Fill in the blank: If you want something done right . Most people fill in the blank with some version of “I have to do it myself.” This pervasive belief is one of the main reasons for the overwhelm and frustration many leaders experience.
We’ve all had a situation at one time or another of relying on someone for something and being let down. It happens. However allowing these past experiences to limit your future is a huge mistake.
Imagine you’ve arrived at the scene of a car accident with multiple patients in the vehicle, two victims are bleeding all over, one is coughing up blood, someone else has an obvious fracture and one person is unconscious in the rear seat.
You’re running around the car trying to control the bleeding, suction an airway and splint someone’s arm. You have 5 trained EMTs & paramedics surrounding the cars watching you run back and forth, yet you keep telling them, “I’m good, I’ve got this, I’ll take care of that. I want it done right so I am doing it all myself.”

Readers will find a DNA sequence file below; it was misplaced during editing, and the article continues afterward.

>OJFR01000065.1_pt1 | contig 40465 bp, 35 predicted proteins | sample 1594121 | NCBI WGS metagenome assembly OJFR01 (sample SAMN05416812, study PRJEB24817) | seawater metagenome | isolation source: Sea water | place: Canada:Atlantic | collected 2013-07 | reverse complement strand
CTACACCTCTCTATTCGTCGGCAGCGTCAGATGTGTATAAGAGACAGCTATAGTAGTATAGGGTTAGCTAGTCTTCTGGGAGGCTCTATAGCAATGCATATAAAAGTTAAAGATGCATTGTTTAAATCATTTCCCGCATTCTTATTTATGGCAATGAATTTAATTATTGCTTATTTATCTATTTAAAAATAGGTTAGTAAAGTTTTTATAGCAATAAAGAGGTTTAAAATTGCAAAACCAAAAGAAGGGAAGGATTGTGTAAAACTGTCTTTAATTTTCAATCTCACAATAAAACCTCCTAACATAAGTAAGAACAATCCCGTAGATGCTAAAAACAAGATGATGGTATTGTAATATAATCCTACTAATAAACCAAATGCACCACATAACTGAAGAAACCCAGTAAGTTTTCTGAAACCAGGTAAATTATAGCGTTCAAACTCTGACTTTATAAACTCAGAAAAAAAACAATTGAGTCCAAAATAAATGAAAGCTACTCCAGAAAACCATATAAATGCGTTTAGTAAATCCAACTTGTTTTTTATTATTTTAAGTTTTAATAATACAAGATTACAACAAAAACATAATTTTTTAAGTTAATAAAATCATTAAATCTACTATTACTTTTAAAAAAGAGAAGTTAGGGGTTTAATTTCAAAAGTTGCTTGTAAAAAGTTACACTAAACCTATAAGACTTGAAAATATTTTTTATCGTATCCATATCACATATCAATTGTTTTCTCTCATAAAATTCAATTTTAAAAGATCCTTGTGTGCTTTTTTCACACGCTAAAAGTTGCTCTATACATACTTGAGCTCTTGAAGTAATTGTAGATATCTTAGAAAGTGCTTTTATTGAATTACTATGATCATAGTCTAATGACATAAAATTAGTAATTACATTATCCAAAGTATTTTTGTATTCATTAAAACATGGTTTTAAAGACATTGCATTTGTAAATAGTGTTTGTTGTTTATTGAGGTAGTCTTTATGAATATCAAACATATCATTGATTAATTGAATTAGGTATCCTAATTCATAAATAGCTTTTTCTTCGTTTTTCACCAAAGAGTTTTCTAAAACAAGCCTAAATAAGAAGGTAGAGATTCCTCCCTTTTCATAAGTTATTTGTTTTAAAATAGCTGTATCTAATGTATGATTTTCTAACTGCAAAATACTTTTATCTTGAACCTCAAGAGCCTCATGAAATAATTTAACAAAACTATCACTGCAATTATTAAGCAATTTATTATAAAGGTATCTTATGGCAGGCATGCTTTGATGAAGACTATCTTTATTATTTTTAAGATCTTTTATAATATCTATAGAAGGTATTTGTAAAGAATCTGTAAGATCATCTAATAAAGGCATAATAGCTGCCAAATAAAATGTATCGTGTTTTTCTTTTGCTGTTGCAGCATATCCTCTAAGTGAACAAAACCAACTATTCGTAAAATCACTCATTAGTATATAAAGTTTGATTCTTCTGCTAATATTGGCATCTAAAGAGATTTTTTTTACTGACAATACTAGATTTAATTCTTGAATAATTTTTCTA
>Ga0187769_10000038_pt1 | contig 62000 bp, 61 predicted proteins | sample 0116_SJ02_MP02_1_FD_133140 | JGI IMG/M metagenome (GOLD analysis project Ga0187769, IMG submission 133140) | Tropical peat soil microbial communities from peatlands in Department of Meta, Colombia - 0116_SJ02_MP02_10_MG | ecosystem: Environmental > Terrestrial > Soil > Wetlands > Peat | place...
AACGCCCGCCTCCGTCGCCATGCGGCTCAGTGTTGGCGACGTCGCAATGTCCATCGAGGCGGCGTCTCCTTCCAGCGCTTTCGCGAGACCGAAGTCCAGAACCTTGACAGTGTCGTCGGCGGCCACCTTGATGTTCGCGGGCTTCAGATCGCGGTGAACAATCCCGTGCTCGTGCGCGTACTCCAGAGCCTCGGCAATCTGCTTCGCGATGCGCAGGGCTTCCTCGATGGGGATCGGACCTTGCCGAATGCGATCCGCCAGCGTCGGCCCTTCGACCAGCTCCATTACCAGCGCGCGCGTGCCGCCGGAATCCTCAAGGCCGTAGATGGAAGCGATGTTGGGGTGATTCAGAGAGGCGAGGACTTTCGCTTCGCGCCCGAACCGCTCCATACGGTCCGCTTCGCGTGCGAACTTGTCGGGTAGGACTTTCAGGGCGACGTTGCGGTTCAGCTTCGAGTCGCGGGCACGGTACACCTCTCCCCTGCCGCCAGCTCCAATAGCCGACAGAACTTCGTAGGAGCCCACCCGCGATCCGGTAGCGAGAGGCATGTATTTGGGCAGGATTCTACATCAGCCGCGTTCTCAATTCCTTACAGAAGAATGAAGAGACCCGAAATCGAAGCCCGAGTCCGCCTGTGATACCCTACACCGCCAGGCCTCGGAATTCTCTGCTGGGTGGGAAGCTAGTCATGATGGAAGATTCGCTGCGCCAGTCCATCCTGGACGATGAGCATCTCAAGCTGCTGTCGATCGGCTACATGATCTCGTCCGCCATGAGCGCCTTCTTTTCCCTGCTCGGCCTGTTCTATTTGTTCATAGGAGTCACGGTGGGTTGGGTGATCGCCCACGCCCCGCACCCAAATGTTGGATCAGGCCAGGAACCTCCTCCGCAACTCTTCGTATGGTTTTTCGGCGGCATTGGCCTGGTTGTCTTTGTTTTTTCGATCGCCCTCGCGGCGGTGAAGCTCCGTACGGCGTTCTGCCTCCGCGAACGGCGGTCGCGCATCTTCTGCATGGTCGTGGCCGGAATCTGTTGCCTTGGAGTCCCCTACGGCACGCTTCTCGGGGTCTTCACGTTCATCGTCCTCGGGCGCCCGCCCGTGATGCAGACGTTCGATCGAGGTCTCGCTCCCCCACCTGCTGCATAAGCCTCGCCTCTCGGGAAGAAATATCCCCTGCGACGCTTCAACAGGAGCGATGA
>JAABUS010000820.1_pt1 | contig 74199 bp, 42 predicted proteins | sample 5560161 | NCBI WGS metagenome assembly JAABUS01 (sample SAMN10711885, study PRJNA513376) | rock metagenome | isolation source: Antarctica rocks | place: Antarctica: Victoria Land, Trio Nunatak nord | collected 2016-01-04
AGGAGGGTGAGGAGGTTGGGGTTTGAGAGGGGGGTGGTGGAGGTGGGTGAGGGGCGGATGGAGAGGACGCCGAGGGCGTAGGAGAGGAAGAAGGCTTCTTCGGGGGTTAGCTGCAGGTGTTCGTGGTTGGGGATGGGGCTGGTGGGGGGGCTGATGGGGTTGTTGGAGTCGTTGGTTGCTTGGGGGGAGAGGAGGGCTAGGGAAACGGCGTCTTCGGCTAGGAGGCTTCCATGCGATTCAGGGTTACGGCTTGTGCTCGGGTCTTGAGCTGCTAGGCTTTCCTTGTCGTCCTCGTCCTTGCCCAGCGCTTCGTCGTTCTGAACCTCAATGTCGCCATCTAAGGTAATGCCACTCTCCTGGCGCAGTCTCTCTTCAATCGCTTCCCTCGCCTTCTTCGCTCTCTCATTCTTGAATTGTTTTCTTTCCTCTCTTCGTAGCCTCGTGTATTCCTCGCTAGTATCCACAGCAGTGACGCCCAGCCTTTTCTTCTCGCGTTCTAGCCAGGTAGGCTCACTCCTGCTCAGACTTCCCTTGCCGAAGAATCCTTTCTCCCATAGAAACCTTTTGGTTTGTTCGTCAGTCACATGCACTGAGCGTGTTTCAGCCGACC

As absurd as this sounds, this accident scenario is similar to your organization. You have qualified people waiting for direction, ready to help and you keep thinking you have to do it all yourself.
Step 1: Developing those around you
If you want to stop doing it all yourself, it is imperative that you alter your perspective and see delegating as an opportunity to develop people into leaders.
Just as you have become more and more effective as an Emergency Responder by learning from every experience you’ve had you must learn from each time you delegate.
Ask yourself questions like:
- What worked or didn’t work about the situation?
- How could I have been clearer?
- What structures or procedures can I implement to support better communication and accountability?
Also, asking the person you delegated to what was missing for them and how could you have done better is an important step to gaining new insight and developing your delegation skills. Exploring each situation for opportunities for you and the other person to grow will only help you in the long run.
The short-term solution of doing it all yourself is not sustainable. It causes burnout for you and leads to poor recruitment and retention in your organization because it creates an unhealthy culture.
In summary, the first step in not doing it all yourself is to alter your perspective so you can begin to develop yourself and those around you.
Not doing it All Yourself Part Two covers how to become the Leader People Want to Follow.